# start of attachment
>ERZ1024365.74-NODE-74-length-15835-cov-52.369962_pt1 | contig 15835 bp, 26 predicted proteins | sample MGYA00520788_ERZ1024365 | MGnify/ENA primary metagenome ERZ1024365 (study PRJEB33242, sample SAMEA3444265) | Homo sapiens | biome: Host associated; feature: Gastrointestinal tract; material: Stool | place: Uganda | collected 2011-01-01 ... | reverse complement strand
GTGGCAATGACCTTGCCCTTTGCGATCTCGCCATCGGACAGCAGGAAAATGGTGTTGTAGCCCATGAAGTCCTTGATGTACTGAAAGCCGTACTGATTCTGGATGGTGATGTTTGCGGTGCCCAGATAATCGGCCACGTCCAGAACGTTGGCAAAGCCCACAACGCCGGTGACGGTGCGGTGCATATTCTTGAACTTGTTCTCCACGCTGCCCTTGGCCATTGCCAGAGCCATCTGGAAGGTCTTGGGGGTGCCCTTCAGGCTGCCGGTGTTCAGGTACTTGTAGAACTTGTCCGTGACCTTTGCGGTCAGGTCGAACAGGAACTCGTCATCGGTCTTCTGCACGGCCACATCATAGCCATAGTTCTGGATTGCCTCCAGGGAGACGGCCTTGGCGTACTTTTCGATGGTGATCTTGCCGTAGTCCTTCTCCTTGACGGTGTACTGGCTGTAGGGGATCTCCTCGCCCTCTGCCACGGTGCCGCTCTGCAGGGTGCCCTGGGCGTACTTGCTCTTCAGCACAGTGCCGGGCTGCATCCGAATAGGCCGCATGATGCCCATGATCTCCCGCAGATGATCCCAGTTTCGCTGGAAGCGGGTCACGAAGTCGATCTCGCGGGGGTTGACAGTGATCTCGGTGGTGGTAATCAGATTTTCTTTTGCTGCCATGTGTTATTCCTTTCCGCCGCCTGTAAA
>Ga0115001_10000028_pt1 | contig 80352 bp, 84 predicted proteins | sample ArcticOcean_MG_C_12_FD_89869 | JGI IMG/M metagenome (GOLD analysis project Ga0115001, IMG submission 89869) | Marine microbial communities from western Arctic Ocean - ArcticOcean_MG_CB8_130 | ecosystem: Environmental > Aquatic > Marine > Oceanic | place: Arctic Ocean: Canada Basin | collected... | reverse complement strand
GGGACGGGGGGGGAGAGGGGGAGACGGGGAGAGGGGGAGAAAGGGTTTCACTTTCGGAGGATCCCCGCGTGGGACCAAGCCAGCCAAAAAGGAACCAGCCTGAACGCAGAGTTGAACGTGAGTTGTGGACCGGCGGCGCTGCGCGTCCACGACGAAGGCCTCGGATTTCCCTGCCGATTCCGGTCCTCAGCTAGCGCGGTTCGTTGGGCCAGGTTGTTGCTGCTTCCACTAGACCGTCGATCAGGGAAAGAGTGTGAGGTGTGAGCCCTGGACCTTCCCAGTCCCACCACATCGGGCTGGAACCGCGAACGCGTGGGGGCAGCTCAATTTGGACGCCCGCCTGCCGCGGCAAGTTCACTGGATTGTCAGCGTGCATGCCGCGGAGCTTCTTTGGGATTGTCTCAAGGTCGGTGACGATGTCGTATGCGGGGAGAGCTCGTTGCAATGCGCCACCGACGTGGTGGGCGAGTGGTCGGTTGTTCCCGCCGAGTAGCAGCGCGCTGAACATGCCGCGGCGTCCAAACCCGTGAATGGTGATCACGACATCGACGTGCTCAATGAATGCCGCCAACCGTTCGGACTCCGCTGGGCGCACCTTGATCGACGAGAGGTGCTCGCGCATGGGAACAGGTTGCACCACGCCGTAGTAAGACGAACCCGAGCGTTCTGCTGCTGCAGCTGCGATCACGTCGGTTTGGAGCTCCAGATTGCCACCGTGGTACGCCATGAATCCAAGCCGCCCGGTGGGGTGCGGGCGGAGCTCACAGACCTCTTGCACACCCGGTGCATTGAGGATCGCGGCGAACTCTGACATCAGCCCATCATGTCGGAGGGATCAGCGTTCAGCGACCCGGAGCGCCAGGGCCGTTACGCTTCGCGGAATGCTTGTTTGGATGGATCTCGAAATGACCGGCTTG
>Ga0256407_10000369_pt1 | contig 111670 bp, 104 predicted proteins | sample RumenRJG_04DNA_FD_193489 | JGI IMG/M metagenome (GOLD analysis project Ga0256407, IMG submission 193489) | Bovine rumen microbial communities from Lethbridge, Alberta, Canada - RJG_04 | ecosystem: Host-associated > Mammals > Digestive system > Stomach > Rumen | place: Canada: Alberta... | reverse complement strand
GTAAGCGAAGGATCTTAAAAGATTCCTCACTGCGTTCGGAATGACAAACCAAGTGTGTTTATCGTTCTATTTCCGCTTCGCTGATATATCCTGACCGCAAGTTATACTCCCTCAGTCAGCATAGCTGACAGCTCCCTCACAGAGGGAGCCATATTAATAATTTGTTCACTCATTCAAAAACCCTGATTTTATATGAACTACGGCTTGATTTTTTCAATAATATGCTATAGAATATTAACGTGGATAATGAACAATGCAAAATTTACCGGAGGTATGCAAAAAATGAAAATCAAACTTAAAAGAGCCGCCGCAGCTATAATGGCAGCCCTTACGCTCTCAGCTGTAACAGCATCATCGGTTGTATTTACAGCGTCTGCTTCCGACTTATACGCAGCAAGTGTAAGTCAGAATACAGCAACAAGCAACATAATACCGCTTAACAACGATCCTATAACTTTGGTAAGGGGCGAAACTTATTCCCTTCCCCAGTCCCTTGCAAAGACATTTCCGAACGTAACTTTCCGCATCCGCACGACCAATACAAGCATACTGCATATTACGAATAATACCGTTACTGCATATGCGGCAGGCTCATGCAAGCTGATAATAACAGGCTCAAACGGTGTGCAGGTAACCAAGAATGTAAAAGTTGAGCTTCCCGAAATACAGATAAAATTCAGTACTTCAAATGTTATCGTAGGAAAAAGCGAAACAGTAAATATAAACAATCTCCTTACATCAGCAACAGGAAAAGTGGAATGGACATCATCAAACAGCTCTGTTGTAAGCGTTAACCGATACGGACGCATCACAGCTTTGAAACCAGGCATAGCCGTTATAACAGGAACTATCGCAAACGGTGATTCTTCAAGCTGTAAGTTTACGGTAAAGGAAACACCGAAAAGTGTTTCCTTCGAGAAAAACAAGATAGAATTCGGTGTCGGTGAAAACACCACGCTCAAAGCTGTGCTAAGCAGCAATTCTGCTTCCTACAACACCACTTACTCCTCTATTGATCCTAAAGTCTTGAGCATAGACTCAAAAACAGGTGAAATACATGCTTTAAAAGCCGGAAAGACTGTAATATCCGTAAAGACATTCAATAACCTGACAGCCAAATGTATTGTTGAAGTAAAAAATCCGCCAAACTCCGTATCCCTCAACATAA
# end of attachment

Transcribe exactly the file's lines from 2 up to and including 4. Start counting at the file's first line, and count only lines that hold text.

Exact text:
GTGGCAATGACCTTGCCCTTTGCGATCTCGCCATCGGACAGCAGGAAAATGGTGTTGTAGCCCATGAAGTCCTTGATGTACTGAAAGCCGTACTGATTCTGGATGGTGATGTTTGCGGTGCCCAGATAATCGGCCACGTCCAGAACGTTGGCAAAGCCCACAACGCCGGTGACGGTGCGGTGCATATTCTTGAACTTGTTCTCCACGCTGCCCTTGGCCATTGCCAGAGCCATCTGGAAGGTCTTGGGGGTGCCCTTCAGGCTGCCGGTGTTCAGGTACTTGTAGAACTTGTCCGTGACCTTTGCGGTCAGGTCGAACAGGAACTCGTCATCGGTCTTCTGCACGGCCACATCATAGCCATAGTTCTGGATTGCCTCCAGGGAGACGGCCTTGGCGTACTTTTCGATGGTGATCTTGCCGTAGTCCTTCTCCTTGACGGTGTACTGGCTGTAGGGGATCTCCTCGCCCTCTGCCACGGTGCCGCTCTGCAGGGTGCCCTGGGCGTACTTGCTCTTCAGCACAGTGCCGGGCTGCATCCGAATAGGCCGCATGATGCCCATGATCTCCCGCAGATGATCCCAGTTTCGCTGGAAGCGGGTCACGAAGTCGATCTCGCGGGGGTTGACAGTGATCTCGGTGGTGGTAATCAGATTTTCTTTTGCTGCCATGTGTTATTCCTTTCCGCCGCCTGTAAA
>Ga0115001_10000028_pt1 | contig 80352 bp, 84 predicted proteins | sample ArcticOcean_MG_C_12_FD_89869 | JGI IMG/M metagenome (GOLD analysis project Ga0115001, IMG submission 89869) | Marine microbial communities from western Arctic Ocean - ArcticOcean_MG_CB8_130 | ecosystem: Environmental > Aquatic > Marine > Oceanic | place: Arctic Ocean: Canada Basin | collected... | reverse complement strand
GGGACGGGGGGGGAGAGGGGGAGACGGGGAGAGGGGGAGAAAGGGTTTCACTTTCGGAGGATCCCCGCGTGGGACCAAGCCAGCCAAAAAGGAACCAGCCTGAACGCAGAGTTGAACGTGAGTTGTGGACCGGCGGCGCTGCGCGTCCACGACGAAGGCCTCGGATTTCCCTGCCGATTCCGGTCCTCAGCTAGCGCGGTTCGTTGGGCCAGGTTGTTGCTGCTTCCACTAGACCGTCGATCAGGGAAAGAGTGTGAGGTGTGAGCCCTGGACCTTCCCAGTCCCACCACATCGGGCTGGAACCGCGAACGCGTGGGGGCAGCTCAATTTGGACGCCCGCCTGCCGCGGCAAGTTCACTGGATTGTCAGCGTGCATGCCGCGGAGCTTCTTTGGGATTGTCTCAAGGTCGGTGACGATGTCGTATGCGGGGAGAGCTCGTTGCAATGCGCCACCGACGTGGTGGGCGAGTGGTCGGTTGTTCCCGCCGAGTAGCAGCGCGCTGAACATGCCGCGGCGTCCAAACCCGTGAATGGTGATCACGACATCGACGTGCTCAATGAATGCCGCCAACCGTTCGGACTCCGCTGGGCGCACCTTGATCGACGAGAGGTGCTCGCGCATGGGAACAGGTTGCACCACGCCGTAGTAAGACGAACCCGAGCGTTCTGCTGCTGCAGCTGCGATCACGTCGGTTTGGAGCTCCAGATTGCCACCGTGGTACGCCATGAATCCAAGCCGCCCGGTGGGGTGCGGGCGGAGCTCACAGACCTCTTGCACACCCGGTGCATTGAGGATCGCGGCGAACTCTGACATCAGCCCATCATGTCGGAGGGATCAGCGTTCAGCGACCCGGAGCGCCAGGGCCGTTACGCTTCGCGGAATGCTTGTTTGGATGGATCTCGAAATGACCGGCTTG